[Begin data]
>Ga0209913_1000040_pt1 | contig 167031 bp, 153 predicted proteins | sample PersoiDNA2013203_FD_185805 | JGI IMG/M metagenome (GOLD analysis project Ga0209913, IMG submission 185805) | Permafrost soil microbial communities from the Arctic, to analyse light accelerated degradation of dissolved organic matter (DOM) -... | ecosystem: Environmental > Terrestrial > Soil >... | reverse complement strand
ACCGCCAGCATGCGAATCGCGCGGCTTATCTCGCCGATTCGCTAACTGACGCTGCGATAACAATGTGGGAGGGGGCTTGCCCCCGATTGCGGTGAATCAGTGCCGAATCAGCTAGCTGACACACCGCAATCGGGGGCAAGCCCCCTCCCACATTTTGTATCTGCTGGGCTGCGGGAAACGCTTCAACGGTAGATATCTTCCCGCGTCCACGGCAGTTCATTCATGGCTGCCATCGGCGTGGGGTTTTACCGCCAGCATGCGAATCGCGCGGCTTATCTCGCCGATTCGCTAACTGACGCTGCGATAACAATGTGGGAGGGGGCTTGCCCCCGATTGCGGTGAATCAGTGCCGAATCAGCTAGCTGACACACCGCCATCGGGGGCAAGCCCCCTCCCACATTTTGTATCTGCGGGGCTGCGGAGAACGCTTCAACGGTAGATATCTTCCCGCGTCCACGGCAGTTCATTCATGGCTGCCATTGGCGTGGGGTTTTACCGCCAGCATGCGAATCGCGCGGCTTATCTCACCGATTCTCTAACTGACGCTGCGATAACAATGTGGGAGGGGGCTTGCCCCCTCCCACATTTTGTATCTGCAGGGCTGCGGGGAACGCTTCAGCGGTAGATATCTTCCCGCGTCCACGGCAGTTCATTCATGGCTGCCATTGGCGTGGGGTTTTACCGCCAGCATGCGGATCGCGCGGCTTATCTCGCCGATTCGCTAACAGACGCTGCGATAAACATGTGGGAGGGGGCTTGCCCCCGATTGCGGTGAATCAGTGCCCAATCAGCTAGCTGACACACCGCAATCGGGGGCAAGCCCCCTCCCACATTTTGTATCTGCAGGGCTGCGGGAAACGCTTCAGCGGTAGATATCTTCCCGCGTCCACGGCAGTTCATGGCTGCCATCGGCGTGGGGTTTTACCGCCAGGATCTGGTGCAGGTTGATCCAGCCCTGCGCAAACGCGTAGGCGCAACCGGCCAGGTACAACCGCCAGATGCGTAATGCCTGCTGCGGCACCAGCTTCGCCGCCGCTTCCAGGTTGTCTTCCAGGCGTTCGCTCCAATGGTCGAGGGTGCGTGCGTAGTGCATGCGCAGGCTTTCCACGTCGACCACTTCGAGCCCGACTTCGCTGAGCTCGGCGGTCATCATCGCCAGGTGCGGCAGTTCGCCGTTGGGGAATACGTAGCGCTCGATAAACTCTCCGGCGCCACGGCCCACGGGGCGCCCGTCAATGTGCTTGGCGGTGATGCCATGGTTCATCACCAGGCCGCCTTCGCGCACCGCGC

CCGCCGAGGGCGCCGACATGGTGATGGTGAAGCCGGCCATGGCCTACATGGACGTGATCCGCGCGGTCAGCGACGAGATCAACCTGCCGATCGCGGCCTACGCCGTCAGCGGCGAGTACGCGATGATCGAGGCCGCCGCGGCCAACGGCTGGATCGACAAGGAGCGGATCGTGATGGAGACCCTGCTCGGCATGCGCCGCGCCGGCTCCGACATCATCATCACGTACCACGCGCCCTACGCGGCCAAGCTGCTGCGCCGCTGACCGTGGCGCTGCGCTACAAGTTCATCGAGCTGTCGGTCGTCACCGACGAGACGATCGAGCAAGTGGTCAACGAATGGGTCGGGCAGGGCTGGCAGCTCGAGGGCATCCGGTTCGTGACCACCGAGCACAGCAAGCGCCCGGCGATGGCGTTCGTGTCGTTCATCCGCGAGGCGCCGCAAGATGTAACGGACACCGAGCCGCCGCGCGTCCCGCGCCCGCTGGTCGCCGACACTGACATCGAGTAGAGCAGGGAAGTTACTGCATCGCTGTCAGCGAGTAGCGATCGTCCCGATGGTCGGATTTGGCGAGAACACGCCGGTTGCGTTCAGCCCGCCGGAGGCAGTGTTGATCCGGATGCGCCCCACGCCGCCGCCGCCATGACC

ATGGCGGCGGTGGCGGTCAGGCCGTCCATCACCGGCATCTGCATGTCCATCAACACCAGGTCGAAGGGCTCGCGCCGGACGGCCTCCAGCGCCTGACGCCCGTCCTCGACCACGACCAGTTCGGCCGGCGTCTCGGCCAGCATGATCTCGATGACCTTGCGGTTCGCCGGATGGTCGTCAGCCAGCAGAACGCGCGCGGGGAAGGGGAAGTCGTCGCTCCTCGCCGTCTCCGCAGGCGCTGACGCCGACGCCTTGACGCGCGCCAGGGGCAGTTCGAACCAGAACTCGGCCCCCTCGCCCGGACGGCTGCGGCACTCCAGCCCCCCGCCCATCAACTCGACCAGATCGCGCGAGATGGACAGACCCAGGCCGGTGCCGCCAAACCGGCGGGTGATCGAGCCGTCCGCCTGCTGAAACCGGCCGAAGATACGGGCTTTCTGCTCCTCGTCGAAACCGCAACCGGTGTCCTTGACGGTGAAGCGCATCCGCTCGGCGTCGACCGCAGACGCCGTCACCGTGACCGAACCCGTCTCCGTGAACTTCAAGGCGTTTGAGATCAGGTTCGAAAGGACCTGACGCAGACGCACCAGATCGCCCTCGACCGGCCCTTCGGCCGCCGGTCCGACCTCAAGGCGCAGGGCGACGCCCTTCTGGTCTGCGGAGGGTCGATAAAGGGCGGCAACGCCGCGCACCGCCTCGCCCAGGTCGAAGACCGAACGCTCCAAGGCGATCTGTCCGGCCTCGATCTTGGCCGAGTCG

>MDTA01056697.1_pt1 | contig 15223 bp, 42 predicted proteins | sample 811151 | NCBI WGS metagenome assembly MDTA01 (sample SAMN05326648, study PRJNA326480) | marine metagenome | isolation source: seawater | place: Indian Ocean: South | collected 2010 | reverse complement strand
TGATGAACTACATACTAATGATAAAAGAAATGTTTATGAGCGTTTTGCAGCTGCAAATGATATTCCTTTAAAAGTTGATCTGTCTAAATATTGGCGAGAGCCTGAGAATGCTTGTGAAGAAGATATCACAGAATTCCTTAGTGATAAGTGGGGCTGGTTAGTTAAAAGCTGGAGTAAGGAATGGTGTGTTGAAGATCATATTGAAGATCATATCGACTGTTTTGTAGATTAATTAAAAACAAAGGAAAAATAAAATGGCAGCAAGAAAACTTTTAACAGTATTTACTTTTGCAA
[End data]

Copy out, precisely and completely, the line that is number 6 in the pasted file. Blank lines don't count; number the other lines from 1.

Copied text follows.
TGATGAACTACATACTAATGATAAAAGAAATGTTTATGAGCGTTTTGCAGCTGCAAATGATATTCCTTTAAAAGTTGATCTGTCTAAATATTGGCGAGAGCCTGAGAATGCTTGTGAAGAAGATATCACAGAATTCCTTAGTGATAAGTGGGGCTGGTTAGTTAAAAGCTGGAGTAAGGAATGGTGTGTTGAAGATCATATTGAAGATCATATCGACTGTTTTGTAGATTAATTAAAAACAAAGGAAAAATAAAATGGCAGCAAGAAAACTTTTAACAGTATTTACTTTTGCAA